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UCLA researchers awarded grant to study COVID-19 among overlooked Native Hawaiian and Pacific Islander communities

January 14, 2021

    Ninez Ponce, director of the UCLA Center for Health Policy Research, principal investigator of the center’s California Health Interview Survey, and professor of health policy and management at the UCLA Fielding School of Public Health, received a $500,000 grant from the Robert Wood Johnson Foundation (RWJF) to produce data on COVID-19 among Native Hawaiians and Pacific Islanders (NHPIs).

    Under the grant, a team at the center’s Native Hawaiian and Pacific Islander COVID-19 Data Policy Lab will address health equity issues brought to light by the pandemic. Native Hawaiians and Pacific Islanders are currently seeing infection rates nearly five times that of white people in Los Angeles County alone, and the impact is felt across the nation, in states such as Arkansas, Louisiana, Illinois, Colorado, Washington and Oregon, where NHPI case and death rates are the highest among all racial and ethnic groups. In California, the NHPI case and death rates are higher than any other racial and ethnic group. The lab was created in part to address the lack of COVID-19 data on Native Hawaiians and Pacific Islanders. Data that are broken up in specific subgroups are essential to deploy appropriate resources and aid to groups that are often invisible or unnoticed due to the alarming lack of representative data.

    To date, only 20 states and Washington, D.C. report NHPI COVID-19 cases and 19 states and the district report disaggregated NHPI COVID-19 deaths. States either report NHPIs aggregated with Asians or are put in ‘other race’ or may be put in ‘multiracial’ categories,” said Ponce. “If data is not disaggregated, then the high risks are hidden and decisionmakers will think there’s no problem for a given community. Our lab is also tracking cases and deaths over time, and lack of attention to the high COVID-19 risk for this population will lead to what could be avoidable infections and deaths; these are avoidable because resources for community outreach and education could get more testing sites and culturally-effective messages out on the COVID-19 toll on the NHPI community.”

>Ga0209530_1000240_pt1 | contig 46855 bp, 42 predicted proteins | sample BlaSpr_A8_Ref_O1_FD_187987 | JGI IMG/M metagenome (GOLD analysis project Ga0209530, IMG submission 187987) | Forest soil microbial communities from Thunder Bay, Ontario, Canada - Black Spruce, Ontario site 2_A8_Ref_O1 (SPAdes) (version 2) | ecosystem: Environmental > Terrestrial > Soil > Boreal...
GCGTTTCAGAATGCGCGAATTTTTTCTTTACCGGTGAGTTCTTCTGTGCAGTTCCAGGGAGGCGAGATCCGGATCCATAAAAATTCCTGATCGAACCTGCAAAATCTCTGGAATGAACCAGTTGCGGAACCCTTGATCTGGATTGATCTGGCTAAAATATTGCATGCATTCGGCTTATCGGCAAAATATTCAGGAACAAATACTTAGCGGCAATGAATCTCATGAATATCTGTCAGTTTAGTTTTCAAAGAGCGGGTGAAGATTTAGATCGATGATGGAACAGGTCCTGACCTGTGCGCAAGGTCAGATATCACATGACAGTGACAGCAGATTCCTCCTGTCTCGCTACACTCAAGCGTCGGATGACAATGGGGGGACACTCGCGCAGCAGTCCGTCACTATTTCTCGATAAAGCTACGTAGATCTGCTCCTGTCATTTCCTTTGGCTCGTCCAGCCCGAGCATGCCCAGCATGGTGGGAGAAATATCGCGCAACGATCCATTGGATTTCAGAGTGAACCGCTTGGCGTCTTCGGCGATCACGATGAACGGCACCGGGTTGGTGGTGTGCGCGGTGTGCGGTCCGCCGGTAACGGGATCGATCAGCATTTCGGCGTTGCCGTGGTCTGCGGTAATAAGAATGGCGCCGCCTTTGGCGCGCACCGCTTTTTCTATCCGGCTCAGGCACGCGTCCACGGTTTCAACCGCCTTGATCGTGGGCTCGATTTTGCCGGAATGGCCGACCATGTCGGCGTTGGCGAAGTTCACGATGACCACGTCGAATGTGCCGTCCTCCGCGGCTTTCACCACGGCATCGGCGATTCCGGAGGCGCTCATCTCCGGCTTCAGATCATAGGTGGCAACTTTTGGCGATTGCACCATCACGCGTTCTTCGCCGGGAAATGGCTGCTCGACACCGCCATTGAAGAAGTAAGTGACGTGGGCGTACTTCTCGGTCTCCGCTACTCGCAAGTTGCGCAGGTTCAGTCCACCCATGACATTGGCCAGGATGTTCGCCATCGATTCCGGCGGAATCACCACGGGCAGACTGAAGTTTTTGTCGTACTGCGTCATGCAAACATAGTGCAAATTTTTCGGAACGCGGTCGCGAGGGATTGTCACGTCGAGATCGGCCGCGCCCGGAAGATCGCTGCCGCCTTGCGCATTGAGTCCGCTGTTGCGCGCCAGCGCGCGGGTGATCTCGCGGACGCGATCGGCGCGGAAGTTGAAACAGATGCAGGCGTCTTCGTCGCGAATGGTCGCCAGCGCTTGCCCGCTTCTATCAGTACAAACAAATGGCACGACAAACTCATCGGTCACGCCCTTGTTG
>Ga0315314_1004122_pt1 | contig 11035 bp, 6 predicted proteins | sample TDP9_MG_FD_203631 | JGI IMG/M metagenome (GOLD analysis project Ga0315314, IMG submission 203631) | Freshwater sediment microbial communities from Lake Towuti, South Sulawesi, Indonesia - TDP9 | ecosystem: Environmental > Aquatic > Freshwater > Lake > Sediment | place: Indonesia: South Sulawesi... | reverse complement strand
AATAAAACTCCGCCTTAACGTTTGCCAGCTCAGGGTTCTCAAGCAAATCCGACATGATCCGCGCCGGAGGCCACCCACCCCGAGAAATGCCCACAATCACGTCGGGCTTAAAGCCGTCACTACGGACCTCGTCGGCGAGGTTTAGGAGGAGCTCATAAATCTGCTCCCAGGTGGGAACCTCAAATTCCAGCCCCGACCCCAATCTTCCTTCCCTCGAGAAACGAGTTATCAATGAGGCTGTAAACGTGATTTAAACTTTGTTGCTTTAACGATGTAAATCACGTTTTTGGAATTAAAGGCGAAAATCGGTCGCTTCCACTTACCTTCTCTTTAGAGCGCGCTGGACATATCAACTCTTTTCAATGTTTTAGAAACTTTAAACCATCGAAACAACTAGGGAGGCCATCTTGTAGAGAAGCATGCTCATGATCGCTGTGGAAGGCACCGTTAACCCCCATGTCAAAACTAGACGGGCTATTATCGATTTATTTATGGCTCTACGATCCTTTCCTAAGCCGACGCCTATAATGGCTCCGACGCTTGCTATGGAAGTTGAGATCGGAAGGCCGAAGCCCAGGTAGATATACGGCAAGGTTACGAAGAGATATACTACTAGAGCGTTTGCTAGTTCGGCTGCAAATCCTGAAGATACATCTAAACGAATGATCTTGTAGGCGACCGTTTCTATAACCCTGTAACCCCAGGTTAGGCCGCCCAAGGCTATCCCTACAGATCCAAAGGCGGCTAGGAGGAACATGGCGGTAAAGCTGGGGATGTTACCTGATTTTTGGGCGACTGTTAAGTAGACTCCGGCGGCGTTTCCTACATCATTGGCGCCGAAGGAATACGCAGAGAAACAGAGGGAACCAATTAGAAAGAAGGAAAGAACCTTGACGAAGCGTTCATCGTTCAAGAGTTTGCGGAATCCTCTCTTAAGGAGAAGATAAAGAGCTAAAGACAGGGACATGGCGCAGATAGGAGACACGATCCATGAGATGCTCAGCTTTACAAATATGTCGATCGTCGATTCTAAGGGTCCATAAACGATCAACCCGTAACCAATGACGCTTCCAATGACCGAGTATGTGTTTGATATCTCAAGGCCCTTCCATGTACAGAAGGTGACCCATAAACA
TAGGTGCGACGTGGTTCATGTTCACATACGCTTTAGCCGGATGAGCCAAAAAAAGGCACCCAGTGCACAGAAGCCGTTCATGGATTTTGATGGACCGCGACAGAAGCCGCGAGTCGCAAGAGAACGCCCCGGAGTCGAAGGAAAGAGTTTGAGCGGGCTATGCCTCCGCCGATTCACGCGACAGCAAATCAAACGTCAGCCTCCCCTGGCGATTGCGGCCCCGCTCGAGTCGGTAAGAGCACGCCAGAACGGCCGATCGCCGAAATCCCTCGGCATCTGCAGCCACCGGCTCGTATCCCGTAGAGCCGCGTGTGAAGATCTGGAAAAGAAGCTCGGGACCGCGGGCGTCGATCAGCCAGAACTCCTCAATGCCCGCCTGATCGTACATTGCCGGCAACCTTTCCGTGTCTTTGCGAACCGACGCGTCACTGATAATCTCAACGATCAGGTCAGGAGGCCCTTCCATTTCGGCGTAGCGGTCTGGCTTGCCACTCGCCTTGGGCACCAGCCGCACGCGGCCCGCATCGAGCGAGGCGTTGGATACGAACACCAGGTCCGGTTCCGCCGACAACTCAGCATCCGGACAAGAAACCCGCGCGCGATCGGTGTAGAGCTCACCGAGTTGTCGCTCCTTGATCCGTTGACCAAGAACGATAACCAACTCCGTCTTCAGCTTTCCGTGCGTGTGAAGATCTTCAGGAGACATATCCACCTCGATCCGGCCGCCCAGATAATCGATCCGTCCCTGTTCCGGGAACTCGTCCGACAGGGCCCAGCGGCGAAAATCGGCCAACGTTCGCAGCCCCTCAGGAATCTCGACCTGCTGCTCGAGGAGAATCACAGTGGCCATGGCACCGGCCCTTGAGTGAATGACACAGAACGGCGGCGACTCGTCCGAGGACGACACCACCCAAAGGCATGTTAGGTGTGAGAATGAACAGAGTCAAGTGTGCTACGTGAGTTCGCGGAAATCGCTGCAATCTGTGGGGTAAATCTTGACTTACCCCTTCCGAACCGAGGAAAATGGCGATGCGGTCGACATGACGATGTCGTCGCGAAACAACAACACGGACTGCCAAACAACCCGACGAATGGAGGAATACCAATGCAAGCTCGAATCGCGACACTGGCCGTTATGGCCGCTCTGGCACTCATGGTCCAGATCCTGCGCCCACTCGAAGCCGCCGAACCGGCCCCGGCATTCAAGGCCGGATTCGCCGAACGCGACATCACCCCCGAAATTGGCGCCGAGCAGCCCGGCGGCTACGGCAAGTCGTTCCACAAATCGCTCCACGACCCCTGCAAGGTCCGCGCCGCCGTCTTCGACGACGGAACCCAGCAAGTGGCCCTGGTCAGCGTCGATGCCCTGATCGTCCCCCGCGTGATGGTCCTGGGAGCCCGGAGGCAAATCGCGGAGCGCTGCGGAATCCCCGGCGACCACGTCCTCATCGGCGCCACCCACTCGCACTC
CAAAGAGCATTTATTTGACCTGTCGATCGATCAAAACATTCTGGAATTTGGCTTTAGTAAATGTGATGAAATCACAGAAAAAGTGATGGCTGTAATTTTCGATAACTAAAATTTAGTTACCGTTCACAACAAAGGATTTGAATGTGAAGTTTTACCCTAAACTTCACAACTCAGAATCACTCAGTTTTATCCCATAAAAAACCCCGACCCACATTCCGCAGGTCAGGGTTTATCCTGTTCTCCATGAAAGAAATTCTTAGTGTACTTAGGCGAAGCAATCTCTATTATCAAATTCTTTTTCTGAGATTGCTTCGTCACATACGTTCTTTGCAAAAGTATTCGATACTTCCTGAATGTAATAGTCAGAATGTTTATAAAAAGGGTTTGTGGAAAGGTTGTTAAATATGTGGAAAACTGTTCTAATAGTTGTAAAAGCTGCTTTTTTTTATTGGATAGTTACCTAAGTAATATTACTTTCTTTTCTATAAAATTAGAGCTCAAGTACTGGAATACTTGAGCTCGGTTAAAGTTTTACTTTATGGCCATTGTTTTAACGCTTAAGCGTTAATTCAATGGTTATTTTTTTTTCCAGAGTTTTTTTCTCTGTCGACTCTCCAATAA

“As a member of the Native Hawaiian and Pacific Islander community, being part of this newly-launched NHPI COVID-19 Data Policy Lab has been both a blessing and inspiring,” says Corina Penaia, community engagement and research director for the lab. “We are committed to protecting our families, empowering our community with knowledge, and providing actionable data to advocate for the health needs of NHPIs.”

    During the grant period, the lab will put together a case study report on developing racial and ethnic data labs, an expanded data dashboard, and a policy platform for a coalition of organizations to ensure rescue efforts during the pandemic as well as economic recovery. Efforts will be dedicated to addressing striking gaps within data and research for Native Hawaiians and Pacific Islanders and the need to increase the number of states reporting cases within the community. Members of the lab will collaborate with network partners to promote resources among community groups and policymakers. Researchers hope that their work will provide a helpful model for other groups wanting to collect data on overlooked groups.

    The UCLA Center for Health Policy Research (CHPR) is one of the nation’s leading health policy research centers and the premier source of health policy information for California. UCLA CHPR improves the public’s health through high quality, objective, and evidence-based research and data that informs effective policymaking. UCLA CHPR is the home of the California Health Interview Survey (CHIS) and is part of the UCLA Fielding School of Public Health. For more information, visit healthpolicy.ucla.edu.

    The Robert Wood Johnson Foundation’s mission is to improve health and health care of all Americans and it is the nation’s largest philanthropy dedicated solely to health.